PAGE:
At the same time, young children develop procedural knowledge of print. Puranik and Lonigan (2014) define procedural knowledge as “knowledge of the specific symbols and conventions involved in the production of writing” (p. 456). These skills are important to children’s future ability to use predictable letter-sound relationships to read and write fluently. As children develop procedural knowledge, they gain an understanding of the alphabetic principle. As noted in Chapter 8, the alphabetic principle involves learning letter names and the sounds associated with them. Young children apply these principles as they begin to write letters and words, including names. As children gain an understanding of letter-sound relationships, they use this knowledge to help them spell words. Developing children’s fine motor skills and handwriting is also important in the early years (Byington & Kim, 2017).

    Children’s generative knowledge of writing develops as they apply their conceptual and procedural knowledge of writing. Puranik and Lonigan (2014) define generative knowledge as “children’s emerging ability to compose phrases and sentences in their writing” (p. 456). Initially, young children use inventive markings to express ideas and convey important messages. Often, when we ask children to “tell us what you wrote,” they will hold up their drawing and point to the markings and orally state the phrases and sometimes sentences they composed. Even though these children may not be able to form letters yet, they are still applying their understanding of how writing communicates a message that can be shared. Over time, children begin to use letters as symbolic representations that are organized to signify meaning (Bialystok, 1992). Experiences during the early years provide a foundation for children’s later ability to use particular strings of letters to represent specific words and to use these words to compose phrases and sentences that communicate meaning (Puranik & Lonigan, 2014). In the early years, a foundation for generating meaningful text is laid as children use oral language and writing, including drawing and scribbling, to communicate (Byington & Kim, 2017).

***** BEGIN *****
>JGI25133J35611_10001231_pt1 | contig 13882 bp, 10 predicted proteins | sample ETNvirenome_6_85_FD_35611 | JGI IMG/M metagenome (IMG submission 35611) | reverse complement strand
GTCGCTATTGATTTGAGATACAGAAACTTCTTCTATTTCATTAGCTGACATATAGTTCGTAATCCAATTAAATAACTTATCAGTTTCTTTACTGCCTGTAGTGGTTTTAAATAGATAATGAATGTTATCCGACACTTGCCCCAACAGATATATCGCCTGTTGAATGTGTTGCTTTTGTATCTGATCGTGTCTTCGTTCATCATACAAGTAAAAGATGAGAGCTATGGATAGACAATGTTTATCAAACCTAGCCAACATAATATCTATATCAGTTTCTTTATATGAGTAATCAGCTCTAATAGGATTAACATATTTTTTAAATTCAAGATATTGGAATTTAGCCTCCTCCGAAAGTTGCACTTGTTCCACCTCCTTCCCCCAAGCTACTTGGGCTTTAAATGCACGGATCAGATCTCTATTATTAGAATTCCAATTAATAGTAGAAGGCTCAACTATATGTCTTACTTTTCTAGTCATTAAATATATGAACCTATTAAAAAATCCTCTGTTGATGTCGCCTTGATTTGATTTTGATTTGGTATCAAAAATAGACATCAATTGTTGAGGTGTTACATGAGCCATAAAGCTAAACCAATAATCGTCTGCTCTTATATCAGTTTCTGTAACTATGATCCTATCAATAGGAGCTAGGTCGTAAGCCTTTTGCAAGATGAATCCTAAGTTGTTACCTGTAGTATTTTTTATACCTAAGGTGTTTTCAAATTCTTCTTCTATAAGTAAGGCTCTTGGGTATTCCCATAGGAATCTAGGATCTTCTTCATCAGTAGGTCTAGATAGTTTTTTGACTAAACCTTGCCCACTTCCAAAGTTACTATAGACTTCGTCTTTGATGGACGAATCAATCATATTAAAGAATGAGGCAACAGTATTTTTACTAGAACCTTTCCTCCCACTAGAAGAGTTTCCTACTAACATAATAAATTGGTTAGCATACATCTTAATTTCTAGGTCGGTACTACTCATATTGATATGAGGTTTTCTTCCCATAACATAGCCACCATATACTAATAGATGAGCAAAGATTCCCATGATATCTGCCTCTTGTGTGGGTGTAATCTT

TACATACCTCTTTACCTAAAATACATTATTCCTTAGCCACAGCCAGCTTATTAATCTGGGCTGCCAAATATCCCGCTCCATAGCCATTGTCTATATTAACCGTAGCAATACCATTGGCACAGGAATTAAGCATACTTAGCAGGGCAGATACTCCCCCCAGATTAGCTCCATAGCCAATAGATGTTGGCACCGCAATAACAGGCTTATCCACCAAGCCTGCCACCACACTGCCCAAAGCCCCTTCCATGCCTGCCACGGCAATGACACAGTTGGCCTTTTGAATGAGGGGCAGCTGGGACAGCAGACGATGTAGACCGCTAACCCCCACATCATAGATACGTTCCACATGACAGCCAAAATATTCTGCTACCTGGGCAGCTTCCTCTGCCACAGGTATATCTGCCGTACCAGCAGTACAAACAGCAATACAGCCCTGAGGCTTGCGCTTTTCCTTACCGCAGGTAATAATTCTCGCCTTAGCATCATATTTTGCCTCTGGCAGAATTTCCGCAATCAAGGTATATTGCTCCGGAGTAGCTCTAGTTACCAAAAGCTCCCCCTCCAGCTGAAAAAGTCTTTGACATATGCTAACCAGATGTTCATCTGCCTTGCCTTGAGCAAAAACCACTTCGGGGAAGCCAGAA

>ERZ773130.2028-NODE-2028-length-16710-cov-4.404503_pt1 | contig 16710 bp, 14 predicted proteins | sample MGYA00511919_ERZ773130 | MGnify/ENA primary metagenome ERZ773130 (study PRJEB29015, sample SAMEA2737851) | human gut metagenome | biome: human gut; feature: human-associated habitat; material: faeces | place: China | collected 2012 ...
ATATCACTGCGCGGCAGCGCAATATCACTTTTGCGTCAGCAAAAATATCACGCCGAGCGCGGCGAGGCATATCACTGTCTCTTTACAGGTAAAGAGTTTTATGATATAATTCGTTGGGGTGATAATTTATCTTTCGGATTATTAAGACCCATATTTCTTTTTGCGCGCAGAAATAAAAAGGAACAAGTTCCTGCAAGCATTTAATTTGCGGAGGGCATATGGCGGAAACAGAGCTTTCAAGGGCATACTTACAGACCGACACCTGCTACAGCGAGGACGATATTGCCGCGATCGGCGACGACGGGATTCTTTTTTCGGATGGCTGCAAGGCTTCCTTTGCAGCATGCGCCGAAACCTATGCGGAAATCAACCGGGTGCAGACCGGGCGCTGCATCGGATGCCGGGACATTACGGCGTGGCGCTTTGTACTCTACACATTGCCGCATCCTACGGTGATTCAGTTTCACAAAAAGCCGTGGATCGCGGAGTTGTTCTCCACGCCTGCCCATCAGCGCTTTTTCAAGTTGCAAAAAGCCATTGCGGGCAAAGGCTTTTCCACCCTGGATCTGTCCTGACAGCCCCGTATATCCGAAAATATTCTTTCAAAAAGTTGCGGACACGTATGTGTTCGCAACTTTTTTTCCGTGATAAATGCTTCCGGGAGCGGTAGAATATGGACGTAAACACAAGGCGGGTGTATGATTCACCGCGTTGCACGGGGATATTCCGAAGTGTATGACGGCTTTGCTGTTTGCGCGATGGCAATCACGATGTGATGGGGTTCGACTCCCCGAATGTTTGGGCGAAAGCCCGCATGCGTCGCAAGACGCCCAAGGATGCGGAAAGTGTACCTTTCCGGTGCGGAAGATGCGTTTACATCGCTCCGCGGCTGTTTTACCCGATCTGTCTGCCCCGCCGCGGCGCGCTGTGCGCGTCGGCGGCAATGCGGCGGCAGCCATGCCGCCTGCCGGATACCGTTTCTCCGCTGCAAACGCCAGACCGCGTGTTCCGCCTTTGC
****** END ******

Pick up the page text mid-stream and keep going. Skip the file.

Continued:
Understanding how conceptual, procedural, and generative knowledge of writing develops in young children helps educators assess children’s writing and plan for differentiated instructional experiences that develop children’s emerging writing abilities. In the next section, we describe how emergent writers progress. Educators use this knowledge of writing progressions to inform the decisions they make when planning and implementing assessment and instruction.

    Pause and Connect: The Stages of Writing Development

    View this vodcast as an introduction to the sequence of early writing development and ways in which children can be supported in this development. There are some wonderful examples of emergent writing.

    What are the key points of this vodcast?


    This page titled 9.2: Writing is Communicating is shared under a CC BY-NC 4.0 license and was authored, remixed, and/or curated by Sandra Carrie Garvey (Remixing Open Textbooks with an Equity Lens (ROTEL)) via source content that was edited to the style and standards of the LibreTexts platform; a detailed edit history is available upon request.